A convertible security in which the holder must pay a certain amount of money in addition to the exchange of the convertible in order to receive common stock in the underlying company. Because of this provision, plus-cash convertibles are susceptible to large price fluctuations.
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An unusual type of convertible security that requires a fixed cash payment in addition to surrender of the convertible in order to exercise the conversion privilege and obtain the shares of common stock. A plus-cash convertible has built-in leverage that produces relatively large price swings in the convertible compared with the underlying common stock.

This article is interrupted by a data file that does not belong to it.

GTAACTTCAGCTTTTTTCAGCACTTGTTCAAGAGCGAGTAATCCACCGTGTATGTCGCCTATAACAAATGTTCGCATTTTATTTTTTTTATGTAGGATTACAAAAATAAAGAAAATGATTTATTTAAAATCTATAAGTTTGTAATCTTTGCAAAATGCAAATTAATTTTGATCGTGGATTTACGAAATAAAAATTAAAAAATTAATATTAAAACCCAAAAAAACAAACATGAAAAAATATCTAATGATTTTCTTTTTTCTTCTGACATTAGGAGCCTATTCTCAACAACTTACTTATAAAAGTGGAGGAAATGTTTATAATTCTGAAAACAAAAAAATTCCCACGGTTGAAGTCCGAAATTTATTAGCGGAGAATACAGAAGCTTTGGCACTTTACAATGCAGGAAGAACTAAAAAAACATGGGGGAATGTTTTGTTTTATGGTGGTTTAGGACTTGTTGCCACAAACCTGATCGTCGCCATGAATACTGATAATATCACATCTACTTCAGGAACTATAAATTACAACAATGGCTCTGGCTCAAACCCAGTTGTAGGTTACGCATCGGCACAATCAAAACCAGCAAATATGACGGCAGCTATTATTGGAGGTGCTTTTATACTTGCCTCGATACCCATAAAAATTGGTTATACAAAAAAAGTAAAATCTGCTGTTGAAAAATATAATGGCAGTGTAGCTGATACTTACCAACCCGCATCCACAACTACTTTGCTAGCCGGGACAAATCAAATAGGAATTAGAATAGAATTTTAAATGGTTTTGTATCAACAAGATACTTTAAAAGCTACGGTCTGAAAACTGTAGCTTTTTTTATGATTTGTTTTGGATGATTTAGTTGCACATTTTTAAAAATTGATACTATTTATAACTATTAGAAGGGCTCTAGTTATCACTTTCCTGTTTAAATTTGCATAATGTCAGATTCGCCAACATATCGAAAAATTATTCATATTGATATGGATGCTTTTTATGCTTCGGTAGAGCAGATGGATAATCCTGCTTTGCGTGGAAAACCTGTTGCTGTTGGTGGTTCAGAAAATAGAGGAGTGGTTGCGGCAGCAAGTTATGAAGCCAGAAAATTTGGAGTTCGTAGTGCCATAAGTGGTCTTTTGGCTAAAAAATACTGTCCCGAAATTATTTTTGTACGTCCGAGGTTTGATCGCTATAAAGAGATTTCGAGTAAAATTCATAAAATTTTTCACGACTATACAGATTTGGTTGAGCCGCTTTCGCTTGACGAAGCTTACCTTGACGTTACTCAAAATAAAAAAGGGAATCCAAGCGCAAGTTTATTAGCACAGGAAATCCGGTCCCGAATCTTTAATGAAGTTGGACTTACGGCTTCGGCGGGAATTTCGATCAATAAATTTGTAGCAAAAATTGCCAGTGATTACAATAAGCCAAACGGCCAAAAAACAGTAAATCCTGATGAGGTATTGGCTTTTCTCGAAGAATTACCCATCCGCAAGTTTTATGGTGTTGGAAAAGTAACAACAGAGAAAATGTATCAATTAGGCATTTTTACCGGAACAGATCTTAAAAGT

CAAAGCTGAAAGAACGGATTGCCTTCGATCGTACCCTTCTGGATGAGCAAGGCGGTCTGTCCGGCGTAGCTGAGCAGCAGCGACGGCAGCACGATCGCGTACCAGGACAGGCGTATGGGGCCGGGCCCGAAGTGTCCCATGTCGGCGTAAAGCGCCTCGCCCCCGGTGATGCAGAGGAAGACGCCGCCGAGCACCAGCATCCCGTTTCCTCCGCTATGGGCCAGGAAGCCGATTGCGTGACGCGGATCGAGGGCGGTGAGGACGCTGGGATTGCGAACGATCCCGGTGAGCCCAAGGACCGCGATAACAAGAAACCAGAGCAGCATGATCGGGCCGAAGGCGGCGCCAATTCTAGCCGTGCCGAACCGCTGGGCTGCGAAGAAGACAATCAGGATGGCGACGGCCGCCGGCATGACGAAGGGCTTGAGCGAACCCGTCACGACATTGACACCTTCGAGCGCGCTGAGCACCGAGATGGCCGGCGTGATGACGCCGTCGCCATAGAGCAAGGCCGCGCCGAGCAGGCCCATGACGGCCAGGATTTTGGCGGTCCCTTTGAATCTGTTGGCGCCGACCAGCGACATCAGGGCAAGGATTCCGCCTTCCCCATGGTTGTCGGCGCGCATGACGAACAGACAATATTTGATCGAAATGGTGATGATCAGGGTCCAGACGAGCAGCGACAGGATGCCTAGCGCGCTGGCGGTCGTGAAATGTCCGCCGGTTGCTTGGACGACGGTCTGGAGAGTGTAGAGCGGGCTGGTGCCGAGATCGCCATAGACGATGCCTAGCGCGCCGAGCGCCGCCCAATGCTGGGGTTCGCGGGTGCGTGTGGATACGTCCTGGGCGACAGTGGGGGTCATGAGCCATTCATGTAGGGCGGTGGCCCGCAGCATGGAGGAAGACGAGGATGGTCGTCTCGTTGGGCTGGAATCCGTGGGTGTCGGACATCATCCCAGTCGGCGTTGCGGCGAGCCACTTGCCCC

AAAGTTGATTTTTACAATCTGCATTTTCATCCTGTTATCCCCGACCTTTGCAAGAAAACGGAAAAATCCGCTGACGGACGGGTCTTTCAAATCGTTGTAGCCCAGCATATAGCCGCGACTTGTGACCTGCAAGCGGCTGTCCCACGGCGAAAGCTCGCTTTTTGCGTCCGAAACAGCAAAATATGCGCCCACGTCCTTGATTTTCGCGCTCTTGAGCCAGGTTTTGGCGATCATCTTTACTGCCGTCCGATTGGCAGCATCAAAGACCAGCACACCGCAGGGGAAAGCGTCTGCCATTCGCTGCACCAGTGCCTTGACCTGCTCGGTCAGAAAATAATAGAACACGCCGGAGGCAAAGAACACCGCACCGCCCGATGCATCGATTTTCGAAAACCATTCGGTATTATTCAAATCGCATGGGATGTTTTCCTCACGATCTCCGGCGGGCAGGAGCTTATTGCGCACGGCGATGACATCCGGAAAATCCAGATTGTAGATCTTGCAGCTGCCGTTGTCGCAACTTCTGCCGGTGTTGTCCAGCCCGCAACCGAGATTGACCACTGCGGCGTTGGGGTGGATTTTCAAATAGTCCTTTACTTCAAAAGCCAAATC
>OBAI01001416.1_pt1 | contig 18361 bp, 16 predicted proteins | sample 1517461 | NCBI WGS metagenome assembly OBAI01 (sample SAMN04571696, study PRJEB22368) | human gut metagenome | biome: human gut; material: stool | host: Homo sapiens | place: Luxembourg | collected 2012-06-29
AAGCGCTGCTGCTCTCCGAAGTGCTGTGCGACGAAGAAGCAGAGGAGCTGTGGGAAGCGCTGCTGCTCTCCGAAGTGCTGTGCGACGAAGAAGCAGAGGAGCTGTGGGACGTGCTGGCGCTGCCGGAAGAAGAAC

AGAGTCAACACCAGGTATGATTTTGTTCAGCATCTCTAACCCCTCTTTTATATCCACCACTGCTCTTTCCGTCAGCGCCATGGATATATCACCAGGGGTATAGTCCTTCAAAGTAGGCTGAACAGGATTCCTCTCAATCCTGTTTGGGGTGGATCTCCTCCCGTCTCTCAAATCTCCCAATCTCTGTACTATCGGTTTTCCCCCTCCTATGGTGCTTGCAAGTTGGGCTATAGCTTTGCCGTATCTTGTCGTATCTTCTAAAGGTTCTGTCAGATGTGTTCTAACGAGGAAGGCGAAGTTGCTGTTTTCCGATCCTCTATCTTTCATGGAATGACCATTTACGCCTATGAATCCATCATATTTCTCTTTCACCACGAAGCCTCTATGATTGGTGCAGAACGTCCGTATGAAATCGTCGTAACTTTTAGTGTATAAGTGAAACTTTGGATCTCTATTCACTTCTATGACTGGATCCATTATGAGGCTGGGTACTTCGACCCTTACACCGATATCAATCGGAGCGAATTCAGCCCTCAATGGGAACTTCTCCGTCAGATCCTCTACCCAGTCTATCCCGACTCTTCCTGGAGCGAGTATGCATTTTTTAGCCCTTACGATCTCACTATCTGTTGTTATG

Wall Street Words: An A to Z Guide to Investment Terms for Today's Investor by David L. Scott. Copyright © 2003 by Houghton Mifflin Company. Published by Houghton Mifflin Company. All rights reserved. All rights reserved.